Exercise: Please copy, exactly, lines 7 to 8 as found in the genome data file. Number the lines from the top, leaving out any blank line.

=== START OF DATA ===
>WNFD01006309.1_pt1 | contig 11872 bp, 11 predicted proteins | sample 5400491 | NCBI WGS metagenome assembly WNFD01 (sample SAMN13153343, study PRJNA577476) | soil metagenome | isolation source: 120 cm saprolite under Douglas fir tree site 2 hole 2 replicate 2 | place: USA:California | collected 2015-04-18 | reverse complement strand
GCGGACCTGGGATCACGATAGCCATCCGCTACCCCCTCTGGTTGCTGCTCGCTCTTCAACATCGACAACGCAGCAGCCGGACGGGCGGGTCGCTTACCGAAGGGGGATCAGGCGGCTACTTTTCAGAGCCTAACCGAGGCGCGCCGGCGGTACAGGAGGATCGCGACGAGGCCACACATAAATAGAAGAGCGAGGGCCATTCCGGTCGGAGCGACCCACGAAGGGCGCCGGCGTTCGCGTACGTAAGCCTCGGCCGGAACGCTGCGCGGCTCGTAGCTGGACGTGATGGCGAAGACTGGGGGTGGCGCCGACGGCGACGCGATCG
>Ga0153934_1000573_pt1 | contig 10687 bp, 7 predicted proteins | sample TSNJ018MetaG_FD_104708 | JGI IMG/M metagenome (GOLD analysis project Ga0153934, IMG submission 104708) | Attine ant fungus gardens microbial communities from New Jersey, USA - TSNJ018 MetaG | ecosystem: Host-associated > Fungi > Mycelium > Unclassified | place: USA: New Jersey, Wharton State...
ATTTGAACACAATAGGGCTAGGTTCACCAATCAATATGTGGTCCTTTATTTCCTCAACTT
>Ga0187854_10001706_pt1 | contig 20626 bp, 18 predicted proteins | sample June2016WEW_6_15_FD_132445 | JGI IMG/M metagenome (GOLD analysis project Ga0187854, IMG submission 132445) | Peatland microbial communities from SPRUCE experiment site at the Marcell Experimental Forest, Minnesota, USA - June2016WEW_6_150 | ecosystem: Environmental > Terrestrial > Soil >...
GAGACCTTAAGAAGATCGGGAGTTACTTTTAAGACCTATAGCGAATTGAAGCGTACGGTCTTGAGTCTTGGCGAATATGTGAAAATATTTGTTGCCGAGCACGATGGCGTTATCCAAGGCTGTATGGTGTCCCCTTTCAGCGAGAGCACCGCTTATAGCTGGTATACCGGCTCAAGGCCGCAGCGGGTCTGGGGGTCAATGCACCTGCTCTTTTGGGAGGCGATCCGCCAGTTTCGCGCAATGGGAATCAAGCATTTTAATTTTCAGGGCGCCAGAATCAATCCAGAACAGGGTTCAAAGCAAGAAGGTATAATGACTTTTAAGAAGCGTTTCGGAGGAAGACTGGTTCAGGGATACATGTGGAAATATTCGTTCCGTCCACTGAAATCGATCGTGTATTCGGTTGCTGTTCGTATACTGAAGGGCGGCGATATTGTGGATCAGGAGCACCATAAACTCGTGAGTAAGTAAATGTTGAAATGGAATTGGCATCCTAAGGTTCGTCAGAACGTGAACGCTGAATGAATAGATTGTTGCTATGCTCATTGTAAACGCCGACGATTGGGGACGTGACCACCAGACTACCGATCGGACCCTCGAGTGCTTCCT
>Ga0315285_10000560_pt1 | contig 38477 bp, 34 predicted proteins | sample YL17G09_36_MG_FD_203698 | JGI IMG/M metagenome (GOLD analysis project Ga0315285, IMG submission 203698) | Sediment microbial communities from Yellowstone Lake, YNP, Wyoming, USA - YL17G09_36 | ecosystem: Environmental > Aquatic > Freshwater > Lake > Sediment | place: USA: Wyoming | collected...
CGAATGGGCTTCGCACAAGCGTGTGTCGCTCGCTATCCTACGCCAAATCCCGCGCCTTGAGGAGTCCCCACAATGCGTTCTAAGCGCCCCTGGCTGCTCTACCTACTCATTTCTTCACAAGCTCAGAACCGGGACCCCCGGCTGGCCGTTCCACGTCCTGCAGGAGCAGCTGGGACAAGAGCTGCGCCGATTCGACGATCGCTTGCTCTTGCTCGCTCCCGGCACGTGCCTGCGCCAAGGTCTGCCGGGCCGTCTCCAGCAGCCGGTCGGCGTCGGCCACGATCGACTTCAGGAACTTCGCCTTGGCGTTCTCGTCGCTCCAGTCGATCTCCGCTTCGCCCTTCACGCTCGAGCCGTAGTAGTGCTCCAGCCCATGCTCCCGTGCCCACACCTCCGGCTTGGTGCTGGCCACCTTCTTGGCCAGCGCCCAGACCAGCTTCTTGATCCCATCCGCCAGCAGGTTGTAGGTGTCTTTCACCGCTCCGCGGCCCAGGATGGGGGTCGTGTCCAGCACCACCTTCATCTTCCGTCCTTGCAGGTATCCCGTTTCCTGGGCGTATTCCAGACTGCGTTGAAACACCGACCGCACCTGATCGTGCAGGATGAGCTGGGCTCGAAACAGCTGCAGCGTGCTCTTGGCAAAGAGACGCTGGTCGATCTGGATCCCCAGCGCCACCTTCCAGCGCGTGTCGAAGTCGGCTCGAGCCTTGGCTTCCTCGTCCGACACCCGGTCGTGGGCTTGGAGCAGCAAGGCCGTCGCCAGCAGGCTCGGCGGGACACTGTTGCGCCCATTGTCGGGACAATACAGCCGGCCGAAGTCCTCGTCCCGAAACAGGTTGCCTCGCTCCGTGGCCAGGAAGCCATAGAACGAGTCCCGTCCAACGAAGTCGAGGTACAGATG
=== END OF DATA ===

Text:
>Ga0315285_10000560_pt1 | contig 38477 bp, 34 predicted proteins | sample YL17G09_36_MG_FD_203698 | JGI IMG/M metagenome (GOLD analysis project Ga0315285, IMG submission 203698) | Sediment microbial communities from Yellowstone Lake, YNP, Wyoming, USA - YL17G09_36 | ecosystem: Environmental > Aquatic > Freshwater > Lake > Sediment | place: USA: Wyoming | collected...
CGAATGGGCTTCGCACAAGCGTGTGTCGCTCGCTATCCTACGCCAAATCCCGCGCCTTGAGGAGTCCCCACAATGCGTTCTAAGCGCCCCTGGCTGCTCTACCTACTCATTTCTTCACAAGCTCAGAACCGGGACCCCCGGCTGGCCGTTCCACGTCCTGCAGGAGCAGCTGGGACAAGAGCTGCGCCGATTCGACGATCGCTTGCTCTTGCTCGCTCCCGGCACGTGCCTGCGCCAAGGTCTGCCGGGCCGTCTCCAGCAGCCGGTCGGCGTCGGCCACGATCGACTTCAGGAACTTCGCCTTGGCGTTCTCGTCGCTCCAGTCGATCTCCGCTTCGCCCTTCACGCTCGAGCCGTAGTAGTGCTCCAGCCCATGCTCCCGTGCCCACACCTCCGGCTTGGTGCTGGCCACCTTCTTGGCCAGCGCCCAGACCAGCTTCTTGATCCCATCCGCCAGCAGGTTGTAGGTGTCTTTCACCGCTCCGCGGCCCAGGATGGGGGTCGTGTCCAGCACCACCTTCATCTTCCGTCCTTGCAGGTATCCCGTTTCCTGGGCGTATTCCAGACTGCGTTGAAACACCGACCGCACCTGATCGTGCAGGATGAGCTGGGCTCGAAACAGCTGCAGCGTGCTCTTGGCAAAGAGACGCTGGTCGATCTGGATCCCCAGCGCCACCTTCCAGCGCGTGTCGAAGTCGGCTCGAGCCTTGGCTTCCTCGTCCGACACCCGGTCGTGGGCTTGGAGCAGCAAGGCCGTCGCCAGCAGGCTCGGCGGGACACTGTTGCGCCCATTGTCGGGACAATACAGCCGGCCGAAGTCCTCGTCCCGAAACAGGTTGCCTCGCTCCGTGGCCAGGAAGCCATAGAACGAGTCCCGTCCAACGAAGTCGAGGTACAGATG